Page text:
To make such underground parking truly "abundant" would probably require several levels of parking underneath the entire city. How would that ever get built? (Isn't there a historic city in Eastern Europe that rebuilt its war-flattened city center with parking?)

by Payton on Oct 8, 2013 1:51 pm • linkreport

To clarify -- I don't use any parking, off-street or on-street. I don't own a car. I agree 100% that cheap RPP is a huge part of the problem. But DC pols don't have the courage to implement market pricing. Can't blame them given how visceral, emotional and illogical people are about car storage.

by rg on Oct 8, 2013 1:58 pm • linkreport

I'm passionate about parking, and have a couple thoughts to share for your consideration.

My wife, who's a lot smarter than I am, suggested once that DC install meters in the residential areas as well--same rules (tailored to demand) as all the other metered areas--but with a code/chip/permit/widget that residents could use to prove they'd paid for an RPP for that area that year. I'd definitely pay more for that. Of course, I don't know if it would solve some of the other parking issues addressed above, but I bet it would help with congestion in Dupont, Georgetown, Adams Morgan, and Eastern Market/Barracks Row.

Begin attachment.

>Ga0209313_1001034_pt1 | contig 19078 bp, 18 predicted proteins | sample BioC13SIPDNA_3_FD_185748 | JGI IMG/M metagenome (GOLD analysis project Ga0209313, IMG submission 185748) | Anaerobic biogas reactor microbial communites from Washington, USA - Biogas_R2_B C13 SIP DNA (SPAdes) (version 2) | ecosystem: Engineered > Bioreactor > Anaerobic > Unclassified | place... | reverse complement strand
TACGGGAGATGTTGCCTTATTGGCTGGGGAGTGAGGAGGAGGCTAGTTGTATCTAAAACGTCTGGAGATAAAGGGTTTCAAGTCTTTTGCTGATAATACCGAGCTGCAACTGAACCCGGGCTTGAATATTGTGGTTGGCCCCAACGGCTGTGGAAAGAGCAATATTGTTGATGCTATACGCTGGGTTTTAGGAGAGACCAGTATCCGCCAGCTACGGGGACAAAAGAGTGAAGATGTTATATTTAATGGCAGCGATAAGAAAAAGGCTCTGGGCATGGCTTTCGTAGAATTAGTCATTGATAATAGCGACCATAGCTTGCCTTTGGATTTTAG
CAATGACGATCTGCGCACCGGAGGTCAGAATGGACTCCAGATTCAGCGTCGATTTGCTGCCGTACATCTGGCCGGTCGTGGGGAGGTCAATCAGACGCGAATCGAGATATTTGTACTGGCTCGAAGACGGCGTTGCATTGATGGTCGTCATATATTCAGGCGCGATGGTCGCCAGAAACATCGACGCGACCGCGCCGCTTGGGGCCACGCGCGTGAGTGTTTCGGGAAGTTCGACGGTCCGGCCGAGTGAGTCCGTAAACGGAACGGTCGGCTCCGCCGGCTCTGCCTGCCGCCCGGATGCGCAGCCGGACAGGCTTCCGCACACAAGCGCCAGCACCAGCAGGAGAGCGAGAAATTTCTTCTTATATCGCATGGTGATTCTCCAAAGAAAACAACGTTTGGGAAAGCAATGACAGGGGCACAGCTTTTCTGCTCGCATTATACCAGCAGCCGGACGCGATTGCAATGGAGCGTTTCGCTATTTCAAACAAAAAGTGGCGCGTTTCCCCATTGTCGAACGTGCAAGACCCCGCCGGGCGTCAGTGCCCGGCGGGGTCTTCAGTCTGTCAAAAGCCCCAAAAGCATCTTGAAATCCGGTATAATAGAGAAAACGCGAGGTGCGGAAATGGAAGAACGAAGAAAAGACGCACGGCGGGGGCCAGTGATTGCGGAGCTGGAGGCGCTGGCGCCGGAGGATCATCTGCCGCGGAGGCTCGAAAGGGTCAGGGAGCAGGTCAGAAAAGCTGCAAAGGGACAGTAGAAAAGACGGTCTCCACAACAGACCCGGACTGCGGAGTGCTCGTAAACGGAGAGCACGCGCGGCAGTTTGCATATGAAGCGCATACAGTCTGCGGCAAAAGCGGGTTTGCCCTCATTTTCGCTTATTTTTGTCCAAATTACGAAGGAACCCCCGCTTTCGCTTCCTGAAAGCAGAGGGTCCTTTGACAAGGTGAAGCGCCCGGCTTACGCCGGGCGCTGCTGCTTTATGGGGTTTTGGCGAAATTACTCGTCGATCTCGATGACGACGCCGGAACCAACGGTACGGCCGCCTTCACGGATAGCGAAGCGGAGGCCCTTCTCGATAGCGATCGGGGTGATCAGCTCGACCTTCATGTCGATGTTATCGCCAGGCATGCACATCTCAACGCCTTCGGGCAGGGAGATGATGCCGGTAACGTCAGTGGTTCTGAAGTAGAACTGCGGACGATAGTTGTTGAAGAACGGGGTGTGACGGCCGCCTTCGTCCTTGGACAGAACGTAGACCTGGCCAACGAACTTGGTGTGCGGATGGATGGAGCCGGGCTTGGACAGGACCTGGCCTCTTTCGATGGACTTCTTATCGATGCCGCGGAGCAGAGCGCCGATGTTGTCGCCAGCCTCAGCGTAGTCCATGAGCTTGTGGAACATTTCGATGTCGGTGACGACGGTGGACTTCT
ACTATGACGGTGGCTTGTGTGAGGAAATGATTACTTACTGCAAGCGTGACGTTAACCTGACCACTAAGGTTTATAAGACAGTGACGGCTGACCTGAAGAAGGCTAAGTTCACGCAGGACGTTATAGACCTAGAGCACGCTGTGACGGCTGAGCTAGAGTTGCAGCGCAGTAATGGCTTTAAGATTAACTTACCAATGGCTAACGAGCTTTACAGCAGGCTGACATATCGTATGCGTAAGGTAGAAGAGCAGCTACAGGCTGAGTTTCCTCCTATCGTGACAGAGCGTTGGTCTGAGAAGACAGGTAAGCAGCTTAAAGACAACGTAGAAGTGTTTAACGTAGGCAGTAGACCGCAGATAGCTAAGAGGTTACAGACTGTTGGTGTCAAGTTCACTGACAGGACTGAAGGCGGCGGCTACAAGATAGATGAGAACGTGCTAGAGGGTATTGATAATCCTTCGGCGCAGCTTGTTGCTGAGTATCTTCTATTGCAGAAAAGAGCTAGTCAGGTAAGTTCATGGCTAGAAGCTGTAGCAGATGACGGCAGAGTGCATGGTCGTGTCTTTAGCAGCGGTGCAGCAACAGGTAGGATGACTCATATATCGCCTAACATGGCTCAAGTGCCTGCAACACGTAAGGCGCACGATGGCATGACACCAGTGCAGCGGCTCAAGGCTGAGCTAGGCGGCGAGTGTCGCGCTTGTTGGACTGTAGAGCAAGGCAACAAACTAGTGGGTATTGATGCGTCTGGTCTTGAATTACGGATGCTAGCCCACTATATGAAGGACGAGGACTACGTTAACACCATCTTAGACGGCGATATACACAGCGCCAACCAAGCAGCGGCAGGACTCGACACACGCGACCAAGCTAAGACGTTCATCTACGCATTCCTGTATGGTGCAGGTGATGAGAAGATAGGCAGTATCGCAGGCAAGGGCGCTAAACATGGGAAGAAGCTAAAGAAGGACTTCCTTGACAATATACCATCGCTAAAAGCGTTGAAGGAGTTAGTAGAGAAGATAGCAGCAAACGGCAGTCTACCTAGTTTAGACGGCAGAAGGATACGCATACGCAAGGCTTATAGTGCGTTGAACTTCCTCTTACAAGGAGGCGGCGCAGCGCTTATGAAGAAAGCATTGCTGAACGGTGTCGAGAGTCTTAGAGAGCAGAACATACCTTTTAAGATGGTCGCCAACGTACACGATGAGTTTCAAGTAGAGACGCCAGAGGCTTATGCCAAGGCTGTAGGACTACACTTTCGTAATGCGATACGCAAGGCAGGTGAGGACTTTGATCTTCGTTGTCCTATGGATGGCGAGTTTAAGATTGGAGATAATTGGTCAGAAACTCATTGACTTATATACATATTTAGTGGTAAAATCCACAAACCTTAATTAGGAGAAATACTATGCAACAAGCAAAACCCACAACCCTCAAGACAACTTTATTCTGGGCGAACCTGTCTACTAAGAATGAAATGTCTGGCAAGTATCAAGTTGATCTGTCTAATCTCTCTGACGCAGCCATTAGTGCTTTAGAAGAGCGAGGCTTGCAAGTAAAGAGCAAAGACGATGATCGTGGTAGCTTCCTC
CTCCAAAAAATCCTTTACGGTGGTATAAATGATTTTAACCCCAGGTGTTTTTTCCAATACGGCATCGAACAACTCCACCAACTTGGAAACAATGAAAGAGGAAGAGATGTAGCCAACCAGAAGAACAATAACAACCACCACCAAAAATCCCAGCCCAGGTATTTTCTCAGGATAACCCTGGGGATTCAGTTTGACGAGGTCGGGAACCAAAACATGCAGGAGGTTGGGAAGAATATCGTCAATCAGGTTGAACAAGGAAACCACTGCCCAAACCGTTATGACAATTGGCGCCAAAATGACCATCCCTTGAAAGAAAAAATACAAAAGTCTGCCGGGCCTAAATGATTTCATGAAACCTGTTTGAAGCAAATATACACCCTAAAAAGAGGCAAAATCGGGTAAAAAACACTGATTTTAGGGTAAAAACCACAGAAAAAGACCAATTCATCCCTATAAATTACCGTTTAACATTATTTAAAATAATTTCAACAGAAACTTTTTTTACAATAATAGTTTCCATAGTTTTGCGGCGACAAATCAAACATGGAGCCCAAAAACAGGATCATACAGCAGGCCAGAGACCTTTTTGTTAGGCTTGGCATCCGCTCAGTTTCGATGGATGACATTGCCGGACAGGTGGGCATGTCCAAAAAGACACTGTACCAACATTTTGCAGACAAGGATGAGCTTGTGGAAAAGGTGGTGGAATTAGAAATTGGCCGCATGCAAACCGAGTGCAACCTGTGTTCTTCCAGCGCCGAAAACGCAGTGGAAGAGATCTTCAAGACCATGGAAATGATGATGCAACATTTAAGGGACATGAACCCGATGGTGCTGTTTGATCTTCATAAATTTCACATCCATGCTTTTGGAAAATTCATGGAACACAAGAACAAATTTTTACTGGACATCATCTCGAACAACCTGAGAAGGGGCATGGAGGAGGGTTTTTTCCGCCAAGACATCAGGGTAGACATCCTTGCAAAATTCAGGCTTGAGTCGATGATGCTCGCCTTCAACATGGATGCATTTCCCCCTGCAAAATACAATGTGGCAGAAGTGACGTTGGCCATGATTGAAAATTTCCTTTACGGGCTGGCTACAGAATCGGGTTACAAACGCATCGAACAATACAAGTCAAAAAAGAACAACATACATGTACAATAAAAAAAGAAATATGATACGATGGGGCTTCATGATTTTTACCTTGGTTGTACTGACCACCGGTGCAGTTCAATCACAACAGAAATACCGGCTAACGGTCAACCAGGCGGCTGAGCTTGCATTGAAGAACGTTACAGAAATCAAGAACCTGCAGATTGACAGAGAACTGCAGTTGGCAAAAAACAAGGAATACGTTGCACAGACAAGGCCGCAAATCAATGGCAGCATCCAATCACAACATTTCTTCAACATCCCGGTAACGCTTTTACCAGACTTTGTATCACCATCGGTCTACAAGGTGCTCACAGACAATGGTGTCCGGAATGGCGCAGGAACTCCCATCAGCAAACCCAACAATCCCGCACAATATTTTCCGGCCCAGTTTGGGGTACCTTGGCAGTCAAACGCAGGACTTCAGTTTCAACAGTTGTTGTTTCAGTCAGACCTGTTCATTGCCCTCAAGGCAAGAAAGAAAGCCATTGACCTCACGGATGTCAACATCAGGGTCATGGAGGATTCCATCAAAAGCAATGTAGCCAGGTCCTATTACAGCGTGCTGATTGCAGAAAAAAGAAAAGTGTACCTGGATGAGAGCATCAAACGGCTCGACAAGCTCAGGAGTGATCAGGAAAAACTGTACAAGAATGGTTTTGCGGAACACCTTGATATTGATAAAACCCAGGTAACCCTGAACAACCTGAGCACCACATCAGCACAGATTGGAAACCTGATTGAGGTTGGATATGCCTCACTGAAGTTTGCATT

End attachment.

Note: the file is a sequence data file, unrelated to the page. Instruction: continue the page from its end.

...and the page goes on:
I suppose the problem of a potentially vibrant trade in re-use of the code or widget would be there, but maybe could be prevented by restricting its use to one household in some way?

Anyway, I have the misfortune of owning a car in DC and having no other option to get to work. I live in Dupont and pay over 200 bucks a month for someone else's spot behind their house because the alternative is parking on the street. Can't do that because by the time I get home from work, there are a large number of VA and MD plates which have materialized on the street so their owners can avail themselves of the fine living in my neighborhood.

If I had to pay $200 a year to ensure I had a space on the street within a couple blocks of where I live every evening, I would still consider it a deal. Every time I read that DC is imposing more restrictions/charges on metered parking while failing to address residential parking, I know it's only going to push more visitors to spend more time trolling through my block looking for the evening free stuff, which conveniently begins right around dinner time. Yay.